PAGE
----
Researchers have discovered a material property – a valence gradient – that can stabilise cathode materials for next-generation electric vehicle batteries.
A research group led by scientists at the US Department of Energy’s (DOE) Brookhaven National Laboratory has examined an elusive property in cathode materials, known as a valence gradient, to comprehend its impact on battery performance.
The team’s outcomes, published in Nature Communications, determined that the valence gradient can act as a novel method for stabilising the structure of high-nickel-content cathodes against degradation and safety concerns.
High-nickel-content cathodes have a uniquely high capacity, a chemical property that could power electric vehicles for much lengthier distances than existing batteries can support. However, the high nickel content also results in these cathode materials degrading at faster rates, forming cracks and stability concerns as the battery cycles.
In order to find a resolution to these structural challenges, researchers have synthesised materials made with a nickel concentration gradient, whereby the concentration of nickel slowly shifts from the surface of the material to its centre.
These materials display considerably improved stability, but researchers have not been able to ascertain whether the concentration gradient alone was accountable for the enhancements. The concentration gradient has conventionally been inseparable from another effect known as the valence gradient, or a slow shift in nickel’s oxidation state from the surface of the material to the bulk.
This novel research, led by Brookhaven Lab chemists at DOE’s Argonne National Laboratory, synthesised a distinctive material that isolated the valence gradient from the concentration gradient.
“We used a very unique material that included a nickel valence gradient without a nickel concentration gradient,” explained Brookhaven chemist Ruoqian Lin, first author of the study. “The concentration of all three transition metals in the cathode material was the same from the surface to the bulk, but the oxidation state of nickel changed. We obtained these properties by controlling the material’s atmosphere and calcination time during synthesis. With sufficient calcination time, the stronger bond strength between manganese and oxygen promotes the movement of oxygen into the material’s core while maintaining a Ni2+ oxidation state for nickel at the surface, forming the valence gradient.”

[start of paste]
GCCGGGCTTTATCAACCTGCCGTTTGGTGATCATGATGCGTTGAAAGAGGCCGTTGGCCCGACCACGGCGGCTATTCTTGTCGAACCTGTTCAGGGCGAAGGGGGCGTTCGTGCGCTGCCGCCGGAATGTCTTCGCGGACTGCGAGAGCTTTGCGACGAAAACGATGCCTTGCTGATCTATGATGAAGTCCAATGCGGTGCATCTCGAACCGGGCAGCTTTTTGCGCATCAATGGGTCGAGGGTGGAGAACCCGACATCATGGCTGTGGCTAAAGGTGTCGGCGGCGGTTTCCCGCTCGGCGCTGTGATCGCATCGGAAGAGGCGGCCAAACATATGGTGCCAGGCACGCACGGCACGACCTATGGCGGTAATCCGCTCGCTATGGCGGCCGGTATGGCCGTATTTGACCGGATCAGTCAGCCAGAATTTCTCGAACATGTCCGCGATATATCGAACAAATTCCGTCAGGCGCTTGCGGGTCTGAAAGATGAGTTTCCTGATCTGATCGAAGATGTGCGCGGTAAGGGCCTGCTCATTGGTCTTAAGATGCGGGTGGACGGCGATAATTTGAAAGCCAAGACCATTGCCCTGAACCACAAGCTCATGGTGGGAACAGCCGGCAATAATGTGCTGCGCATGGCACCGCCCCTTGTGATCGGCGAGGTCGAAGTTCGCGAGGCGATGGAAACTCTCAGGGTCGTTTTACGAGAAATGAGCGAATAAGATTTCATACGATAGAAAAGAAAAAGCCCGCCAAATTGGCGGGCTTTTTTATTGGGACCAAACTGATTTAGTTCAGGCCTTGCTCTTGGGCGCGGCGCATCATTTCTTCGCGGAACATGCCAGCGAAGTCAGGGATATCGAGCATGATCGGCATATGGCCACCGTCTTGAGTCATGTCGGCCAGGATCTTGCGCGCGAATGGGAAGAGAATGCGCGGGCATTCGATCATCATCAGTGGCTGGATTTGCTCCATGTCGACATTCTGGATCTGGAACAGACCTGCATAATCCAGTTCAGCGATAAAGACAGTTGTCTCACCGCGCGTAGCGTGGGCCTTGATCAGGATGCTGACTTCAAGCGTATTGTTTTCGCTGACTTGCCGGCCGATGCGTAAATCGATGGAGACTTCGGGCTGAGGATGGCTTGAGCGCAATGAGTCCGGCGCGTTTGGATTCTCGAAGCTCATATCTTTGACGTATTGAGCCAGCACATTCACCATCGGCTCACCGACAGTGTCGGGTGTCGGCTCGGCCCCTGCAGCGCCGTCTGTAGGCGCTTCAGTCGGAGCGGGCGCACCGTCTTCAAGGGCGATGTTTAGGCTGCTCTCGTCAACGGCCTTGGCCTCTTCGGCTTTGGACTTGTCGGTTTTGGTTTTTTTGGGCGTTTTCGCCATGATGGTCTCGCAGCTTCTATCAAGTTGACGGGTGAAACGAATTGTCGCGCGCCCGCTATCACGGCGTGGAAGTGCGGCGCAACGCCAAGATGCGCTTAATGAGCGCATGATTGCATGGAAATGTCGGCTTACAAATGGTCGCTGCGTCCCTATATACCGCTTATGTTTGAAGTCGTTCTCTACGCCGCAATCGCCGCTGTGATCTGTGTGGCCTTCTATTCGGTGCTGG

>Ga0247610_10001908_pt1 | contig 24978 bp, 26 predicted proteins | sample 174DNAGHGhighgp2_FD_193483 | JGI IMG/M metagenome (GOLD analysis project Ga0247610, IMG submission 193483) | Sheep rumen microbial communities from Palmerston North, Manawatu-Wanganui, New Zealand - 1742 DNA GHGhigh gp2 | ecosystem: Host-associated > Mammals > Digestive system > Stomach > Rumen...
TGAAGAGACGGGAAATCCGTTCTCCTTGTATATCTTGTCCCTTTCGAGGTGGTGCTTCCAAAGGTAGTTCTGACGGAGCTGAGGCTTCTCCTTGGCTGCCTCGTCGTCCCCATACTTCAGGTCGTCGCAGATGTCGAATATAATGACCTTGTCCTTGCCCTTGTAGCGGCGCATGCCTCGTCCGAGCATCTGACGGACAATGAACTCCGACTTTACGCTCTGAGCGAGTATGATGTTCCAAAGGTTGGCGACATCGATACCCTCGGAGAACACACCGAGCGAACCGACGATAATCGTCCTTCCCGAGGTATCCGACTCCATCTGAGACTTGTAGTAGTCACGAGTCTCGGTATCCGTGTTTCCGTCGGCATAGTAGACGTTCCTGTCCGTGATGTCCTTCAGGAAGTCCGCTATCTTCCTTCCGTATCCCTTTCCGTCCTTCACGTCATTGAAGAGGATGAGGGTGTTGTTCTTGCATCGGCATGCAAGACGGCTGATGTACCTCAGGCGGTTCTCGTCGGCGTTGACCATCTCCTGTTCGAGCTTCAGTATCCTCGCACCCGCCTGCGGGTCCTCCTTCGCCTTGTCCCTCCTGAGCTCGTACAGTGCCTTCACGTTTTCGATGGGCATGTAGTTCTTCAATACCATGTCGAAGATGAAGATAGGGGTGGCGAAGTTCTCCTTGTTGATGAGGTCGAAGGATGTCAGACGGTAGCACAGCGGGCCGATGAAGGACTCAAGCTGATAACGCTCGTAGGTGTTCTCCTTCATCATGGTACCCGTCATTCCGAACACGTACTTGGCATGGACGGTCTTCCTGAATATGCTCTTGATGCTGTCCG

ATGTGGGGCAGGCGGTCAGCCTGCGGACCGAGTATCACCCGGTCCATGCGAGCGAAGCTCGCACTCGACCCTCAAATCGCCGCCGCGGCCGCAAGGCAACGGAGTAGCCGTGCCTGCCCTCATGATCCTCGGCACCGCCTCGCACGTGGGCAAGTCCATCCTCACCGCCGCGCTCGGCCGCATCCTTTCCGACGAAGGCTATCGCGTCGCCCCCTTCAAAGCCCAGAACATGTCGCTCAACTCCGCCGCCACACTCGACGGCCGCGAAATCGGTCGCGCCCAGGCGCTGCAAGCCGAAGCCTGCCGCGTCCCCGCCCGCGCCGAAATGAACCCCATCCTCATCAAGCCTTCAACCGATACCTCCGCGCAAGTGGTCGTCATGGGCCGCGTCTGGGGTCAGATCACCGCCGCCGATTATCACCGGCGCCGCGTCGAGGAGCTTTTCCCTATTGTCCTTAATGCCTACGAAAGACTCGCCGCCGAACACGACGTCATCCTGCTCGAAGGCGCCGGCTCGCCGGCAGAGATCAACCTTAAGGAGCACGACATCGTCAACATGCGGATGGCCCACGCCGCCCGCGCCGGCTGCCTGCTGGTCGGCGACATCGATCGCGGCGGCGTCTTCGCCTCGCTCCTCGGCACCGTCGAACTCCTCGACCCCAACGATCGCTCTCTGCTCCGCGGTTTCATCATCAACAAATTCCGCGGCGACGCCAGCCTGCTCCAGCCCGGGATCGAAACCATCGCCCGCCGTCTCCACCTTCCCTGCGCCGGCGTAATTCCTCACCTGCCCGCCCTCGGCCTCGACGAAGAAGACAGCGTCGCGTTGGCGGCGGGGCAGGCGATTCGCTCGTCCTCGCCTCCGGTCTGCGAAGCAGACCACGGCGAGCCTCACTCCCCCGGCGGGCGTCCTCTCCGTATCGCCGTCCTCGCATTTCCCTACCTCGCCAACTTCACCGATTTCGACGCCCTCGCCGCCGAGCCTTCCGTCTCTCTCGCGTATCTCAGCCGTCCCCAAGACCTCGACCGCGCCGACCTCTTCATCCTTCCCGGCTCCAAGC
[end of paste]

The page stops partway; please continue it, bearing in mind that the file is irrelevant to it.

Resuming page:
After the team effectively synthesised a material with an isolated valence gradient, they examined its performance by applying two DOE Office of Science user facilities at Brookhaven Lab – the National Synchrotron Light Source II (NSLS-II) and the Center for Functional Nanomaterials (CFN).
At NSLS-II, an ultrabright x-ray light source, the researchers leveraged two cutting-edge experimental stations, the Hard X-ray Nanoprobe (HXN) beamline and the Full Field X-ray Imaging (FXI) beamline. By merging the abilities of both beamlines, they could visualise the atomic-scale structure and chemical makeup of their sample in 3D after the battery functioned over multiple cycles.
“Both beamlines have world-leading capabilities. You can’t do this research anywhere else,” commented Yong Chu, leader of the imaging and microscopy program at NSLS-II and lead beamline scientist at HXN. “FXI is the fastest nanoscale beamline in the world; it’s about ten times faster than any other competitor. HXN is much slower, but it’s much more sensitive – it’s the highest resolution x-ray imaging beamline in the world.”
HXN beamline scientist Xiaojing Huang said, “At HXN, we routinely run measurements in multimodality mode, which means we collect multiple signals simultaneously. In this study, we used a fluorescence signal and a phytography signal to reconstruct a 3-D model of the sample at the nanoscale. The florescence channel provided the elemental distribution, confirming the sample’s composition and uniformity. The phytography channel provided high-resolution structural information, revealing any microcracks in the sample.”
Meanwhile at FXI, “the beamline showed how the valence gradient existed in this material. And because we conducted full-frame imaging at a very high data acquisition rate, we were able to study many regions and increase the statistical reliability of the study,” Lin added.
At the CFN Electron Microscopy Facility, the team utilised a sophisticated transmission electron microscope (TEM) to visualise the sample with ultrahigh resolution. Contrasted to the x-ray studies, the TEM can only investigate a reduced area of the sample and is thus less statistically reliable across the whole sample, but the data are far more detailed and visually intuitive.
Through a combination of the data accumulated at the different facilities, the team was able to verify that the valence gradient played a vital role in battery performance. The valence gradient ‘hid’ the more capacitive but less stable nickel regions in the centre of the material, revealing only the more structurally sound nickel at the surface. This essential arrangement suppressed the formation of cracks.
The team conclude that this research underlines the positive effect concentration gradient materials can have on battery performance while providing a novel, complementary approach to stabilise high-nickel-content cathode materials through the valence gradient.
“These findings give us very important guidance for future novel material synthesis and design of cathode materials, which we will apply in our studies going forward,” Lin concluded.